There has been a lot of talk in media studies and across the industry over the past year about Wired editor Chris Anderson's Long Tail theory, which looks at the combined profit made available from allowing everything in an archive be available...hence there being a long tail of media consumption.
According to the theory, while physical media stores can only make available the most popular merchandise, digital warehouses that can store scores of content will make more profit on the merchandise that wouldn't fit into a bookstore or music shop than it would on the top sellers.
Of course, Anderson's own book won't be able to be studied as an example of his own theory, at least not at this point, becuase it has landed him at number 10 on the New York Times hardcover non-fiction best-sellers list at present time. The book, which was released on July 11, has helped expand the reach of Anderson's theory and also has given space for him to elaborate on the meaning of his theory and its implications on the media universe.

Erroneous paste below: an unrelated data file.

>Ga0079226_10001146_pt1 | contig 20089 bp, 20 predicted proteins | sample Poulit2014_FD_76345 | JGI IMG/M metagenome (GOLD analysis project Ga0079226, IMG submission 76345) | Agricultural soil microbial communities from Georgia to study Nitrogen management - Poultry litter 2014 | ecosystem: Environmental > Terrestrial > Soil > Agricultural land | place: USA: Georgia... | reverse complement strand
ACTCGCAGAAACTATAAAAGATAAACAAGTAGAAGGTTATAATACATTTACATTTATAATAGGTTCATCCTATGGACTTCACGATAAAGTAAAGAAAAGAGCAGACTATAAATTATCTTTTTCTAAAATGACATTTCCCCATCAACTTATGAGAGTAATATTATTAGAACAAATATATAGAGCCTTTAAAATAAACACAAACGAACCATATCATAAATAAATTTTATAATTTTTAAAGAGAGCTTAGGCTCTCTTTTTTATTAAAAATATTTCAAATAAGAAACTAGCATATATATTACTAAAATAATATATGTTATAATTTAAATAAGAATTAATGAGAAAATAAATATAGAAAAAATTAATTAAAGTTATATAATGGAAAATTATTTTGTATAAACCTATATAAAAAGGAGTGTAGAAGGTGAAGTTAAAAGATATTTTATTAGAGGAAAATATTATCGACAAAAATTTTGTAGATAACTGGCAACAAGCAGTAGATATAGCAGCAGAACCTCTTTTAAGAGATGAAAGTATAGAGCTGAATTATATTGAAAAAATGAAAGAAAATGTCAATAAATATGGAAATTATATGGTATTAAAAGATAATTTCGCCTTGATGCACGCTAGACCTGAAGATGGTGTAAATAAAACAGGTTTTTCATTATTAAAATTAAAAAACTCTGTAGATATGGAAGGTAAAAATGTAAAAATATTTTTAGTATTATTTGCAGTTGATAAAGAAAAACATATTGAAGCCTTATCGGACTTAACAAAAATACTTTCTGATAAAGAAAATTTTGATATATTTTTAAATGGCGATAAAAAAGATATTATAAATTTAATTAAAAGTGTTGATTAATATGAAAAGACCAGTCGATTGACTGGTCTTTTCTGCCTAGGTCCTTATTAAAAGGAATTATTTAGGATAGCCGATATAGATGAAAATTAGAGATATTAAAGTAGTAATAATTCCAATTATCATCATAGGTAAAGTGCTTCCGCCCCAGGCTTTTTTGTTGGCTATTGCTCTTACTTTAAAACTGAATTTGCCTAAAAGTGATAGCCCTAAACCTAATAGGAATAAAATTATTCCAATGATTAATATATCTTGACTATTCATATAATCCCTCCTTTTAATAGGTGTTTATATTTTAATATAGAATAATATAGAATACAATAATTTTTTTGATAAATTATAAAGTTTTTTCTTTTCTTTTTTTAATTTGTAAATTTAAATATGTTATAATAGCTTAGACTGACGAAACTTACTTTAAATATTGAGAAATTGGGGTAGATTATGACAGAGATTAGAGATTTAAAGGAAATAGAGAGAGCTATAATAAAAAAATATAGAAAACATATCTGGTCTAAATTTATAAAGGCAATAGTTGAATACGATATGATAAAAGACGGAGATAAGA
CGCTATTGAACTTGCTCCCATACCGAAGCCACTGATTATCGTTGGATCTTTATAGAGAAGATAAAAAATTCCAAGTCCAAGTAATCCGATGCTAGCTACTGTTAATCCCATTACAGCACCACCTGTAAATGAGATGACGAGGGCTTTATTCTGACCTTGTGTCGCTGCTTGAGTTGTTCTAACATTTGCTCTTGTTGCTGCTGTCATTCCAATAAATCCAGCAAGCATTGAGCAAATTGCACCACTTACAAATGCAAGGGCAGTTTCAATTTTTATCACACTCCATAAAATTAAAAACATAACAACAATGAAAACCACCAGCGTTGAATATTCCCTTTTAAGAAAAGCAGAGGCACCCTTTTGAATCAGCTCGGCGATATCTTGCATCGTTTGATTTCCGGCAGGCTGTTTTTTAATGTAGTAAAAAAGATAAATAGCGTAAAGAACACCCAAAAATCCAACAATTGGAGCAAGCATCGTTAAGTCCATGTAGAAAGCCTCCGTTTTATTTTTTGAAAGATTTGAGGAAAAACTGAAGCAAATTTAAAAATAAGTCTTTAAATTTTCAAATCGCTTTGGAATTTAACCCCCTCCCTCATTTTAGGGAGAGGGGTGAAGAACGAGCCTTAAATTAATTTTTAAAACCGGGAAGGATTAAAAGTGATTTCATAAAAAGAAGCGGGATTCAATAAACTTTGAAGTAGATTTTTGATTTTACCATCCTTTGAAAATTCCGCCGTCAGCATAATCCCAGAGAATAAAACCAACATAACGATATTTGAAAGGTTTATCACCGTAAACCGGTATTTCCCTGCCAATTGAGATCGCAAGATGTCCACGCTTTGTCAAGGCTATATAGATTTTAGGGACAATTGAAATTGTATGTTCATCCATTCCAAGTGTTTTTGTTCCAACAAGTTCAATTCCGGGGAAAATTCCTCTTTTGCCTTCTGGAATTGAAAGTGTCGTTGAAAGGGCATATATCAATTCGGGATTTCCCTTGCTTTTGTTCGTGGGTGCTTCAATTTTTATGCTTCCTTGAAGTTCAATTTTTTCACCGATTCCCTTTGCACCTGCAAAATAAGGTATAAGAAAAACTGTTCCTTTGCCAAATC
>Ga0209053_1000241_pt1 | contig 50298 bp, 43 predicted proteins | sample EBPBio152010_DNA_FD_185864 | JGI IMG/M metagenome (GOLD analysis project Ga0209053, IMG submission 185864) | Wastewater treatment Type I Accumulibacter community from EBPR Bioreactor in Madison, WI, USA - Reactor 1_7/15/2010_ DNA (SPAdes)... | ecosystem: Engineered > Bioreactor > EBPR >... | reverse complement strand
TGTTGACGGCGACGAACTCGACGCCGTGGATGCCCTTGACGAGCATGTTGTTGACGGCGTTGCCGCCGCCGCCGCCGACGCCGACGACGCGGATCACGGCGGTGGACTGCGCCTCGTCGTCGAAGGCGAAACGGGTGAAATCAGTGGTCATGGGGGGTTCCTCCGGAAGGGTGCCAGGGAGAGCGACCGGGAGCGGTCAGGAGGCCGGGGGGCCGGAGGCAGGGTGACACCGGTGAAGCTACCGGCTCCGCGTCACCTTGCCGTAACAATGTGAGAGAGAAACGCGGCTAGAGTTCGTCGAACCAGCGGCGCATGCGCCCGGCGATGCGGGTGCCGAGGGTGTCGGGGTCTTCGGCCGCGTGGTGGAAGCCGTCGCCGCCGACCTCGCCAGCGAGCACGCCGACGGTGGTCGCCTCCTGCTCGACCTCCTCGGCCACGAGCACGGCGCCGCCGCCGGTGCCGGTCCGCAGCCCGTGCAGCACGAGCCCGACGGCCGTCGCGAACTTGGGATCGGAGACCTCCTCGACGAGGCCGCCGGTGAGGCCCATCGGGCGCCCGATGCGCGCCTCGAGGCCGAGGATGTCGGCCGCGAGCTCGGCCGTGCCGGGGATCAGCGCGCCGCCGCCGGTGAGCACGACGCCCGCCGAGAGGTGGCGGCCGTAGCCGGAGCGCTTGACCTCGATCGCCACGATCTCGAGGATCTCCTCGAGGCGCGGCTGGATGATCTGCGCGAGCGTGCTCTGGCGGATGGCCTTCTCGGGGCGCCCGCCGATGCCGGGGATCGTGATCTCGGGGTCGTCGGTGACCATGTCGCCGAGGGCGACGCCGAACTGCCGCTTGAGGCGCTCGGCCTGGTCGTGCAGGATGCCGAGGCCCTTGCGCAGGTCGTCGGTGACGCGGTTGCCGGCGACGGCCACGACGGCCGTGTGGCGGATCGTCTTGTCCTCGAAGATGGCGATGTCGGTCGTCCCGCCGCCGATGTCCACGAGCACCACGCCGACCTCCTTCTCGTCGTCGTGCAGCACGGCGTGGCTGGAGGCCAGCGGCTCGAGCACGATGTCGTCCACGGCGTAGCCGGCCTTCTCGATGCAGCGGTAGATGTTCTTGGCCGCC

This Sunday's New York Times features a short review of the book which includes a quote from his recent appearance on All Things Considered, attributing the rise of his theory to the popularity of the "infinite shelf space" provided by media distribution juggernauts iTunes, Amazon, and NetFlix.
I know most of the C3 team and many visitors of the site may be familiar with Anderson's theory, and we've written about it many times, such as with the way that the theory is enabling sites like TV Shows on DVD. Anderson's work is a perfect example of the meaning of convergence culture and is well worth a look for understanding both the business and cultural reasoning behind the rise of these new distribution forms over the past few years.